Villagers astride three horses, including one attired in Nihang wear, come galloping down from a distance raising a lot of dust. A battle cry goes up as they aim their lances at the pegs. All three manage to gallop away with the wooden pegs. The stands in the stadium reverberate with the cheers. The exercise calls for an uncanny sense of anticipation and clocklike precision. Carts pulled by mule’s streak past moving unevenly. The cart owners call out to their mules to move faster. Soon the carts disappear into the distant crowd, the villagers moving out of harm’s way as fast as they can. Then there are the six years old and the above 70s who show their physical strength and stamina. A young man pulls a truck with his teeth, a young boy spins on his thumb and one finger while an above 70 wields “mungli”.These scenes are repeated every year at the annual rural Olympics games held in Kila Raipur village of Ludhiana district by the Grewal Sports Committee. These games are held in true Punjabi spirit. The Olympic torch can be gauged by flags of different countries fluttering in the race track or atop the structures of the Grewal Sports Stadium. And to give it still another international angle, this year kabaddi and kho-kho teams from Vancouver (Canada) took part in the competitions. Every kutcha and pucca road leads to the Grewal Stadium during the three days of the Kila Raipur games. The rural folk come in tractor trailers, bullock-carts, jeeps, trucks, cars, scooters and cycles.But then there are others who trudge long distances on foot to be there. The average Punjabi villager is associated with this rural Olympic mela which has continued for the last 63 years, even when Punjab was facing the worst of militancy, this annual rural sports mela continued to be a major attraction. It was only one year that the sports mela could not be held and that was because of the bomb recovered from a nearby area.Villagers from different areas have their own competitions. The folks from Malerkotla bring their cocks and rams. The cockfights and ram fights see the spectators come closer. But then they retreat to the stands once the fights are over. The organisers are aware of the dangers the spectators face during cart races, dog races and horse races. A couple of ambulance vehicles and about two doctors are present throughout the games. A participant whose ram was killed in the fight was paid immediately a compensation of Rs. 3,500. He sold the dead ram for Rs. 2,500 and came back in the evening to announce a cash prize for one of the folk singers.Besides the rural mela spirit there is serious competition like races on the track, hockey matches and kabaddi. The kabaddi competition, the cart races and the tent pegging are the favourites of the rural folk. But every participant, whether he is doing 500 push-ups in 15 minutes or having a two quintal rock broken on his chest, gets resounding claps from the stadium which is overflowing on all the three days. Yet another round of applause goes up as a Nihang gallops past on two horses (one foot on each horse), the women in the crowd, wearing colourful dresses, also join in the shouts and clapping. But the clapping comes after a tense one minute watch as one of the horses tends to move a wee bit away. But the Nihang on top waves to the crowd – he knows the horses will not forsake him.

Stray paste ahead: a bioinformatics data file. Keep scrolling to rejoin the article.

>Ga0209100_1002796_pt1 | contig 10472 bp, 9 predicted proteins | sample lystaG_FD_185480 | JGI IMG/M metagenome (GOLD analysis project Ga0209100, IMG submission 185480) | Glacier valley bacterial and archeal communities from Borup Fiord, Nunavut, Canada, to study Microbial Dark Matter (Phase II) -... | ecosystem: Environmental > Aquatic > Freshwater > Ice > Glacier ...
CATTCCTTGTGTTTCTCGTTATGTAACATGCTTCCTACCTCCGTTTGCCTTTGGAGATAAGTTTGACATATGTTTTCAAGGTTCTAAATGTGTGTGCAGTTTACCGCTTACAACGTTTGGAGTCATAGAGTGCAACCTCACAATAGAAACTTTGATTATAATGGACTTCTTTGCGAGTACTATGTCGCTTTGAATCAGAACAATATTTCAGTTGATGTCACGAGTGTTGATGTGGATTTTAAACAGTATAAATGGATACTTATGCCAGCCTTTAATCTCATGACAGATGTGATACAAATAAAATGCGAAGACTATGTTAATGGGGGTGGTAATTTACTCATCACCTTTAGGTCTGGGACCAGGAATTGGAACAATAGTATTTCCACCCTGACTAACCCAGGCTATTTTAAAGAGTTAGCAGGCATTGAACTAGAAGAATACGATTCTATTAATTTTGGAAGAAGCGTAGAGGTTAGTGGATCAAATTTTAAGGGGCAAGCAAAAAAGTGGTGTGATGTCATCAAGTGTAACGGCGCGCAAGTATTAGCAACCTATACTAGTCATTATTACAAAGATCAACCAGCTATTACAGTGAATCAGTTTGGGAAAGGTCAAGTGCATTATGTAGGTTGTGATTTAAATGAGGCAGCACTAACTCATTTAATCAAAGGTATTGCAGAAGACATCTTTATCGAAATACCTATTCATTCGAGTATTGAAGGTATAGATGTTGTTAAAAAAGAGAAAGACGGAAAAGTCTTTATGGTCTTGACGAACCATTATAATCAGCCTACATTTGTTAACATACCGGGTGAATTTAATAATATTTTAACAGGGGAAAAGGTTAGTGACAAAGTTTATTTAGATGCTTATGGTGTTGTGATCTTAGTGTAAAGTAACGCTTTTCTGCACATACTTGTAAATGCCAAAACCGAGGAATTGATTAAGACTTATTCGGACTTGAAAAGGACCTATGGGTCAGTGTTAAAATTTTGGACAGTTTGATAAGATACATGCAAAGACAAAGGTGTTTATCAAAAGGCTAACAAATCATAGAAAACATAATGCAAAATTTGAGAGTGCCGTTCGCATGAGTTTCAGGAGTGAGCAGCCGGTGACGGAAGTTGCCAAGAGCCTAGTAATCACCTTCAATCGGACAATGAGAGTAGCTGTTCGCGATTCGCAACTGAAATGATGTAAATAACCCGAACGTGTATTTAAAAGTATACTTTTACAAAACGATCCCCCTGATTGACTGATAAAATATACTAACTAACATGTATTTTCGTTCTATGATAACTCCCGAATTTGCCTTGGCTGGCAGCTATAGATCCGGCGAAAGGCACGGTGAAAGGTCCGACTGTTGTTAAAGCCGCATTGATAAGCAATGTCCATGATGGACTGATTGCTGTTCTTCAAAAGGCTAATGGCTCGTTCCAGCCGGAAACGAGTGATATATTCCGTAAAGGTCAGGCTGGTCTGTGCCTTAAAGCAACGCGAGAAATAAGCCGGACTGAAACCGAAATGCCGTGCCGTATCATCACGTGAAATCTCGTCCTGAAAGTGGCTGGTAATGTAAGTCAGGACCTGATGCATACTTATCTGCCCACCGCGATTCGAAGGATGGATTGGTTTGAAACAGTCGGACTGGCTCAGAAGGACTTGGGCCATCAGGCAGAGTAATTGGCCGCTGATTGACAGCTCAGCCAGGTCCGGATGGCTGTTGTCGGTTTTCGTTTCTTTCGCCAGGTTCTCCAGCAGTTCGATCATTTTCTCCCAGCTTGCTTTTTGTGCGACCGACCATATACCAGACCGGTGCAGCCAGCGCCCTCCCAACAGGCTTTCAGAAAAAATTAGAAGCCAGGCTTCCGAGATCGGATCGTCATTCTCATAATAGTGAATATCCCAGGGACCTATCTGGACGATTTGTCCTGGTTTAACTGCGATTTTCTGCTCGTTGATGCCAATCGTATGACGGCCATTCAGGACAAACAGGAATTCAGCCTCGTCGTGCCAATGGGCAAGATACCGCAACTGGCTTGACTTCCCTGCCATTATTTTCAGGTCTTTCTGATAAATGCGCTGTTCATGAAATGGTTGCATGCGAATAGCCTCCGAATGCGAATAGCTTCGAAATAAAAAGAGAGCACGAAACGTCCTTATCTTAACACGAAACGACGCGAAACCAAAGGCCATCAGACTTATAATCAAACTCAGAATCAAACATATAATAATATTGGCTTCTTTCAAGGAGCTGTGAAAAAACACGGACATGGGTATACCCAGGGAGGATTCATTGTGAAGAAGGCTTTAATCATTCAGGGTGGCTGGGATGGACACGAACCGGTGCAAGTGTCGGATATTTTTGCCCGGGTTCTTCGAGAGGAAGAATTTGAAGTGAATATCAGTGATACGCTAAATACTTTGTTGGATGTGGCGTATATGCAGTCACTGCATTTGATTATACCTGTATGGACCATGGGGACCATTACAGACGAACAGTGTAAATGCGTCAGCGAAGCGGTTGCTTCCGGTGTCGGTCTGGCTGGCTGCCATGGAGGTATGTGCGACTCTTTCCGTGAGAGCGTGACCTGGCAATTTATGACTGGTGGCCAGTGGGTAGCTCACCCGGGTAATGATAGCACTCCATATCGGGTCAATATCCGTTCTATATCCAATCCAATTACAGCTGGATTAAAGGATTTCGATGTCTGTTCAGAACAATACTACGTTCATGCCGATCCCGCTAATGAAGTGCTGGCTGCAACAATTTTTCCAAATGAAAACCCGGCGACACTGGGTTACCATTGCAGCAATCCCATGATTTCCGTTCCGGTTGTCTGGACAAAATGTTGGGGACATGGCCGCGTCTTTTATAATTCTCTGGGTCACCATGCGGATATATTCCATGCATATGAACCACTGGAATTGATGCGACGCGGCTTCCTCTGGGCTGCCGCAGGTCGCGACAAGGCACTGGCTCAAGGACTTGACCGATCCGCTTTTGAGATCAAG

All this time Punjabi folk songs are played on the public address system with the announcer time and again asking them to keep the tone down so that he can give a running commentary on the kabaddi matches. One of the referees of the kabaddi matches could put any cricket umpire to shade with his gestures and signals. The Kila Raipur Games now attract a number of VVIPs. In fact the organisers have a VIP giving away the medals after every event with a bugler sounding the bugle in true Olympic style. Almost every Governor and Chief Minister of Punjab has been among the chief guests of the games. In 1975, the then President, V. V. Giri, wanted to come, unfortunately, he could not land near Ludhiana at Halwara Air Force strip because of bad weather. After two attempts to land at Halwara failed, the president went back. Instead, the then Governor, Mr. D. C. Pavate, and Chief Minister, Giani Zail Singh, gave away the prizes.
About 100 metres from the stadium is the government school. There are no VIP kitchens. Lunch is served in the langar style and VIPs love it. The piping hot chapattis from the tandoor add to the flavour. The field of the school is the venue for the hockey matches and this venue has produced such hockey luminaries like Balkrishan Singh, Sukhvir Singh Grewal (also the chief organiser), Gurcharan Singh (1936). Realising the importance of the games and mass participation, many multi-national companies think it appropriate to sponsor the competitions. The Hero Honda group, for example, sponsors bullock cart and suhaga races and offers prizes worth a couple of lakhs. So does Bajaj scooters. They offer five scooters a year. Then the Coca-Cola sponsors some other events. In hockey, at stake is the biggest Gold Cup, Bhagwant Gold Cup, containing 100 tolas gold.
The Grewal Sports Committee runs a hockey centre at Government School where more than 100 youngsters receive regular training. The school holds the distinction of being Punjab champion and in coming years, the Grewal Sports Association hopes, half of the national team will come from this school. One hopes that with participants coming from as far as USA, Canada, England, Malaysia, Singapore and other countries, this unique festival will get “official” recognition.
By: Donald Banerjee and Prabhjot Singh,
February 10, 1996